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The old-school potty training method

There are 101 products out there that claim to help get your little one potty trained. But sometimes all the brightly coloured seats and interactive games in the world simply won’t get your kid to “go.”

Toilet training 101
Potty training

If you think your little one is ready to be potty trained, it may be time to give this old-school method a whirl.

Determine if your little one is ready

It depends on the child, but many children are ready around the age of 2. Some children, particularly boys, may take a little longer. Once your little one is ready to be potty trained, it shouldn’t take much more than a week for them to make the switch. If they don’t seem to be getting the hang of it after that time frame, they may not be quite ready for the change.

Prepare your child

Instead of surprising your child with the news that it’s time for a big change to take place this instant, prepare them for what they can expect a week in advance. Show them the cool new toilet seat they’ll get to try out next week and the fancy new underwear they’ll be able to put on instead of their usual diapers. By getting your child excited about what’s coming up, you can expect a smoother transition.

Take off the diapers

Taking off your child’s diapers when you’ve relied on them for so long is a scary concept. But taking them off and not putting them on again will make the transition much easier. Diapers will still likely be necessary through the night for a little longer, and that’s OK.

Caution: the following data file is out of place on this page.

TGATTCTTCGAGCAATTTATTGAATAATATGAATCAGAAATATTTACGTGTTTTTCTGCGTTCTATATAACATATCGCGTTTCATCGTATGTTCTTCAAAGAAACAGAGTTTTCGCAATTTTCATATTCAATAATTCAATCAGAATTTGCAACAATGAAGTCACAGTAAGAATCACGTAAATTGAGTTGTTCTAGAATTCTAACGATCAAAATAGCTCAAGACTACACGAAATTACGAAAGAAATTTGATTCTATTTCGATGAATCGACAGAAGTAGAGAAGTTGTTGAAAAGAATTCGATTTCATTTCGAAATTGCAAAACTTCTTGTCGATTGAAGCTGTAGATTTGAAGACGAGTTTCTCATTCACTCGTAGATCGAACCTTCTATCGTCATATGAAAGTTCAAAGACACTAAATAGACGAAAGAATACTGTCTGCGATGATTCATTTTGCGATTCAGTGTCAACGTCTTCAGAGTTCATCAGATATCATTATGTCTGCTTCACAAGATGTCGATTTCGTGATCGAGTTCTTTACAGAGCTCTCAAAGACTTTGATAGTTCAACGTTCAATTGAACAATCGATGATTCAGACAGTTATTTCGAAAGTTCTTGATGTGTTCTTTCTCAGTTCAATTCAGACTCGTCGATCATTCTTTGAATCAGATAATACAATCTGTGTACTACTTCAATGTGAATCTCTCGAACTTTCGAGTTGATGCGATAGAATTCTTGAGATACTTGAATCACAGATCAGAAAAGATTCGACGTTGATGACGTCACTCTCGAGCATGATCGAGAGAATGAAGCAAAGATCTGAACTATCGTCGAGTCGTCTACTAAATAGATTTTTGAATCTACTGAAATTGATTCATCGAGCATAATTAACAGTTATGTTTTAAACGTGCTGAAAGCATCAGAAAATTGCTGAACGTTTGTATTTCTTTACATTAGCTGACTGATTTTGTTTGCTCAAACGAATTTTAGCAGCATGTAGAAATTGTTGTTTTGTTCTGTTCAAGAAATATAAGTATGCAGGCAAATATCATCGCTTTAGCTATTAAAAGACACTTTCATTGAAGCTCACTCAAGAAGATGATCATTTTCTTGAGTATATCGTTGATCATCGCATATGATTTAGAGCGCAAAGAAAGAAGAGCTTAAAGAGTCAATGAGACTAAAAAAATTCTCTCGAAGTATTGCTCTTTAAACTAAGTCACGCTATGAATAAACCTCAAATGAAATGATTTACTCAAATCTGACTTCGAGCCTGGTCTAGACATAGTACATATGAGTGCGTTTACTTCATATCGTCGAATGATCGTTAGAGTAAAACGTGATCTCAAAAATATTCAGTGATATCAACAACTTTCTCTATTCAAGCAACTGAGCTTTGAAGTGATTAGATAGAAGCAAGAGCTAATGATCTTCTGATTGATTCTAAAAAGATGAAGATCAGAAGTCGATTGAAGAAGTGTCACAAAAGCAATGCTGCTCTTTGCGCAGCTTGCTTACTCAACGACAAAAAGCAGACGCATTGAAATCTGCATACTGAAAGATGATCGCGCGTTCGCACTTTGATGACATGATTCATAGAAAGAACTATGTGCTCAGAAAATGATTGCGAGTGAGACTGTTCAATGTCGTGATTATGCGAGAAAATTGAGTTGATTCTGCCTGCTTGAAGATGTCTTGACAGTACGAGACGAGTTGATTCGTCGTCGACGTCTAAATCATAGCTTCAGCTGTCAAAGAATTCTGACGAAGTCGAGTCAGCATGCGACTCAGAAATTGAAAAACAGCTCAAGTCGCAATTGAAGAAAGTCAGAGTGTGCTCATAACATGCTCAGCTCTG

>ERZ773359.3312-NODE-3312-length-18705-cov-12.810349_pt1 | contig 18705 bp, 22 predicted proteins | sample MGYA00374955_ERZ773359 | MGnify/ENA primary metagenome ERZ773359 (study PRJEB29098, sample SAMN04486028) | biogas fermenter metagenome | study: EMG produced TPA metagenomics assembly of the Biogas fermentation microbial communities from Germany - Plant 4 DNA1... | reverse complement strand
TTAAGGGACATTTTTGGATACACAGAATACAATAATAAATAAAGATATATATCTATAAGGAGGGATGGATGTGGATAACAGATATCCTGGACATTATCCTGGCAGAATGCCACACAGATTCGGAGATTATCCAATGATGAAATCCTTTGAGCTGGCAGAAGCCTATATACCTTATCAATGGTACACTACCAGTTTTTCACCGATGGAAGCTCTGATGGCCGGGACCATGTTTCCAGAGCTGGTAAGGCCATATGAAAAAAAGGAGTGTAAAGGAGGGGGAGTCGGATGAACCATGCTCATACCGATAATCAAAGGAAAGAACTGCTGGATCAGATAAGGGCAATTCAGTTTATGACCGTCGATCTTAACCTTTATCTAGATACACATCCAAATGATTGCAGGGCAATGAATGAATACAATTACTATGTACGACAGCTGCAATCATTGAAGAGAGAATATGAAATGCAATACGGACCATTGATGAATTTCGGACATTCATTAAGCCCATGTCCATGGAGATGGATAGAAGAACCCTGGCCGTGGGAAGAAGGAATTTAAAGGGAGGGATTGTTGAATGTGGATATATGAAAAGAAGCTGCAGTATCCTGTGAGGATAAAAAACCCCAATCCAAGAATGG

Visit the bathroom regularly

Every hour on the hour, take your child to the bathroom and stay with them until they are either successful or absolutely certain they don’t have to go. If you take them regularly, accidents are far less likely to happen, and your child will slowly begin to make sense of the feeling of having to go and understand when and where to make it happen.

Accept accidents

It’s completely understandable that accidents will happen. Your child has been going to the bathroom in his or her diapers all his life, and making the transition takes time. The feeling of wetting themselves will be upsetting enough and will be plenty of motivation to not let it happen again. So make things easier on your little one by assuring him or her that everything’s OK. Positivity is the key!

Be consistent

Kids need to get used to this change you’re asking of them. It can be confusing if one day they’re asked to go in the toilet and the next day they have diapers on and can go wherever they want. Although it can be tempting to place your little one back in diapers when you have to head out somewhere with him or her, doing so can make the adjustment harder. Instead, bring spare clothes to be on the safe side, and stick to your regimen of visiting the bathroom every hour, no matter what.


Visiting the bathroom every hour can be tiresome and frustrating for your little one, so the best thing you can do is make a really big deal of whenever they’re successful. Cheer, clap and congratulate every time they manage to go in the toilet. You can also consider creating a sticker board where your child gets to place a new sticker for his or her efforts every time.

For more information, check out babycenter’s ABCs of potty training.

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